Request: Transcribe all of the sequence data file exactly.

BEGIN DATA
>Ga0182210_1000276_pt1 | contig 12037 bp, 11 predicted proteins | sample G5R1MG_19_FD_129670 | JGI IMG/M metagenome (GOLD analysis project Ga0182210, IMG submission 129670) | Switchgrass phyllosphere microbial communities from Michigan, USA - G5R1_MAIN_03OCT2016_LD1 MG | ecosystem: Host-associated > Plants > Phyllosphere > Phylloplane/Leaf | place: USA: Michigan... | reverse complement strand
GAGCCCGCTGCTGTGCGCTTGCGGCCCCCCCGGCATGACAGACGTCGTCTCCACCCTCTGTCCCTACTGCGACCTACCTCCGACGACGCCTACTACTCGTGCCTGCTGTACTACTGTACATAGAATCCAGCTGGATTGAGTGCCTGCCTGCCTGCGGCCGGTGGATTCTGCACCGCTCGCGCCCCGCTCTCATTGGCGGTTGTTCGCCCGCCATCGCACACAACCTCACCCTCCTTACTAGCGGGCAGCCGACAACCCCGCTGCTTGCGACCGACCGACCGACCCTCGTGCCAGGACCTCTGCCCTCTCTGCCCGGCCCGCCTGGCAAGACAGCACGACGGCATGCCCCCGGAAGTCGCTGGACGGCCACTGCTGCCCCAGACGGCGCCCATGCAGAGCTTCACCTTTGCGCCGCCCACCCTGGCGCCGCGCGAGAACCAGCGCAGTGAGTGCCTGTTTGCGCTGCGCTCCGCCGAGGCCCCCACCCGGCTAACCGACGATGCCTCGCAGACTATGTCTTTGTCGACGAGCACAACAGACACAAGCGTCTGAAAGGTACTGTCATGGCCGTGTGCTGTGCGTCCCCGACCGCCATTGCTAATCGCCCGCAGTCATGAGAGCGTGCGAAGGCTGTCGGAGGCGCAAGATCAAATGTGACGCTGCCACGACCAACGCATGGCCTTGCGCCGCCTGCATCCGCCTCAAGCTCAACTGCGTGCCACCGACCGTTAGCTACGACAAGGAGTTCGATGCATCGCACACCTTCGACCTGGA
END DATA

>Ga0182210_1000276_pt1 | contig 12037 bp, 11 predicted proteins | sample G5R1MG_19_FD_129670 | JGI IMG/M metagenome (GOLD analysis project Ga0182210, IMG submission 129670) | Switchgrass phyllosphere microbial communities from Michigan, USA - G5R1_MAIN_03OCT2016_LD1 MG | ecosystem: Host-associated > Plants > Phyllosphere > Phylloplane/Leaf | place: USA: Michigan... | reverse complement strand
GAGCCCGCTGCTGTGCGCTTGCGGCCCCCCCGGCATGACAGACGTCGTCTCCACCCTCTGTCCCTACTGCGACCTACCTCCGACGACGCCTACTACTCGTGCCTGCTGTACTACTGTACATAGAATCCAGCTGGATTGAGTGCCTGCCTGCCTGCGGCCGGTGGATTCTGCACCGCTCGCGCCCCGCTCTCATTGGCGGTTGTTCGCCCGCCATCGCACACAACCTCACCCTCCTTACTAGCGGGCAGCCGACAACCCCGCTGCTTGCGACCGACCGACCGACCCTCGTGCCAGGACCTCTGCCCTCTCTGCCCGGCCCGCCTGGCAAGACAGCACGACGGCATGCCCCCGGAAGTCGCTGGACGGCCACTGCTGCCCCAGACGGCGCCCATGCAGAGCTTCACCTTTGCGCCGCCCACCCTGGCGCCGCGCGAGAACCAGCGCAGTGAGTGCCTGTTTGCGCTGCGCTCCGCCGAGGCCCCCACCCGGCTAACCGACGATGCCTCGCAGACTATGTCTTTGTCGACGAGCACAACAGACACAAGCGTCTGAAAGGTACTGTCATGGCCGTGTGCTGTGCGTCCCCGACCGCCATTGCTAATCGCCCGCAGTCATGAGAGCGTGCGAAGGCTGTCGGAGGCGCAAGATCAAATGTGACGCTGCCACGACCAACGCATGGCCTTGCGCCGCCTGCATCCGCCTCAAGCTCAACTGCGTGCCACCGACCGTTAGCTACGACAAGGAGTTCGATGCATCGCACACCTTCGACCTGGA